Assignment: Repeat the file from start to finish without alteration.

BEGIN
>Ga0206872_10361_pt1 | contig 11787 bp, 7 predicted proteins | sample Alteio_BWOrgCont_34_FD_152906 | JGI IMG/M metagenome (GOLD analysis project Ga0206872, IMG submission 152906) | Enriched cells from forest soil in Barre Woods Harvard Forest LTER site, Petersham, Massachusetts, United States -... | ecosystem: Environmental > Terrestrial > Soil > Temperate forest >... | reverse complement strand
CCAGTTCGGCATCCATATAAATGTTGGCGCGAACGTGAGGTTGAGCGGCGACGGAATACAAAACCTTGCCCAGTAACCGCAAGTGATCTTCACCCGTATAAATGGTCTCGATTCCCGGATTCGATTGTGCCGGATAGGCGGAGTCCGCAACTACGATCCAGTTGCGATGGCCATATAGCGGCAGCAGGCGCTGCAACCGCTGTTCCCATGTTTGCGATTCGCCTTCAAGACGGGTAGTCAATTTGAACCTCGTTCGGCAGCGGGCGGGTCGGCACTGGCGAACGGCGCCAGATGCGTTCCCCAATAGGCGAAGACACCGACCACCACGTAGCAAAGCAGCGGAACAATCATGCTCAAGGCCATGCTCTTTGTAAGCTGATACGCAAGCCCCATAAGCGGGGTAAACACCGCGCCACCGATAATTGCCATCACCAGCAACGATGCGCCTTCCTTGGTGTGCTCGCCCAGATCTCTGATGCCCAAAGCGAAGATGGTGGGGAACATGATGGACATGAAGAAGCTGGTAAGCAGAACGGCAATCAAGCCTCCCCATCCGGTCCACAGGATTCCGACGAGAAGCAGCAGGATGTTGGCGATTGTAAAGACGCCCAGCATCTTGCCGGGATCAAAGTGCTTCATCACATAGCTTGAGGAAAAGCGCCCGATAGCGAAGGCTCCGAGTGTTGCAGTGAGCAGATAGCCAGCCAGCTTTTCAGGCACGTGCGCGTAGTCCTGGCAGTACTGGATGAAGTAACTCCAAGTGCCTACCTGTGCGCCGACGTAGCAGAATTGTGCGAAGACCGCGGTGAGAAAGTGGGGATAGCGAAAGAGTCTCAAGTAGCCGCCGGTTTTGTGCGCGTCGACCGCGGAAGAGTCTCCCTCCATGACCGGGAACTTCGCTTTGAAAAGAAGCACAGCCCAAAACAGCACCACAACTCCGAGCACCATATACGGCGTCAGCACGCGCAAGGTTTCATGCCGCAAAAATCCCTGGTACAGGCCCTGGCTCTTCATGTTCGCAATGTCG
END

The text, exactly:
>Ga0206872_10361_pt1 | contig 11787 bp, 7 predicted proteins | sample Alteio_BWOrgCont_34_FD_152906 | JGI IMG/M metagenome (GOLD analysis project Ga0206872, IMG submission 152906) | Enriched cells from forest soil in Barre Woods Harvard Forest LTER site, Petersham, Massachusetts, United States -... | ecosystem: Environmental > Terrestrial > Soil > Temperate forest >... | reverse complement strand
CCAGTTCGGCATCCATATAAATGTTGGCGCGAACGTGAGGTTGAGCGGCGACGGAATACAAAACCTTGCCCAGTAACCGCAAGTGATCTTCACCCGTATAAATGGTCTCGATTCCCGGATTCGATTGTGCCGGATAGGCGGAGTCCGCAACTACGATCCAGTTGCGATGGCCATATAGCGGCAGCAGGCGCTGCAACCGCTGTTCCCATGTTTGCGATTCGCCTTCAAGACGGGTAGTCAATTTGAACCTCGTTCGGCAGCGGGCGGGTCGGCACTGGCGAACGGCGCCAGATGCGTTCCCCAATAGGCGAAGACACCGACCACCACGTAGCAAAGCAGCGGAACAATCATGCTCAAGGCCATGCTCTTTGTAAGCTGATACGCAAGCCCCATAAGCGGGGTAAACACCGCGCCACCGATAATTGCCATCACCAGCAACGATGCGCCTTCCTTGGTGTGCTCGCCCAGATCTCTGATGCCCAAAGCGAAGATGGTGGGGAACATGATGGACATGAAGAAGCTGGTAAGCAGAACGGCAATCAAGCCTCCCCATCCGGTCCACAGGATTCCGACGAGAAGCAGCAGGATGTTGGCGATTGTAAAGACGCCCAGCATCTTGCCGGGATCAAAGTGCTTCATCACATAGCTTGAGGAAAAGCGCCCGATAGCGAAGGCTCCGAGTGTTGCAGTGAGCAGATAGCCAGCCAGCTTTTCAGGCACGTGCGCGTAGTCCTGGCAGTACTGGATGAAGTAACTCCAAGTGCCTACCTGTGCGCCGACGTAGCAGAATTGTGCGAAGACCGCGGTGAGAAAGTGGGGATAGCGAAAGAGTCTCAAGTAGCCGCCGGTTTTGTGCGCGTCGACCGCGGAAGAGTCTCCCTCCATGACCGGGAACTTCGCTTTGAAAAGAAGCACAGCCCAAAACAGCACCACAACTCCGAGCACCATATACGGCGTCAGCACGCGCAAGGTTTCATGCCGCAAAAATCCCTGGTACAGGCCCTGGCTCTTCATGTTCGCAATGTCG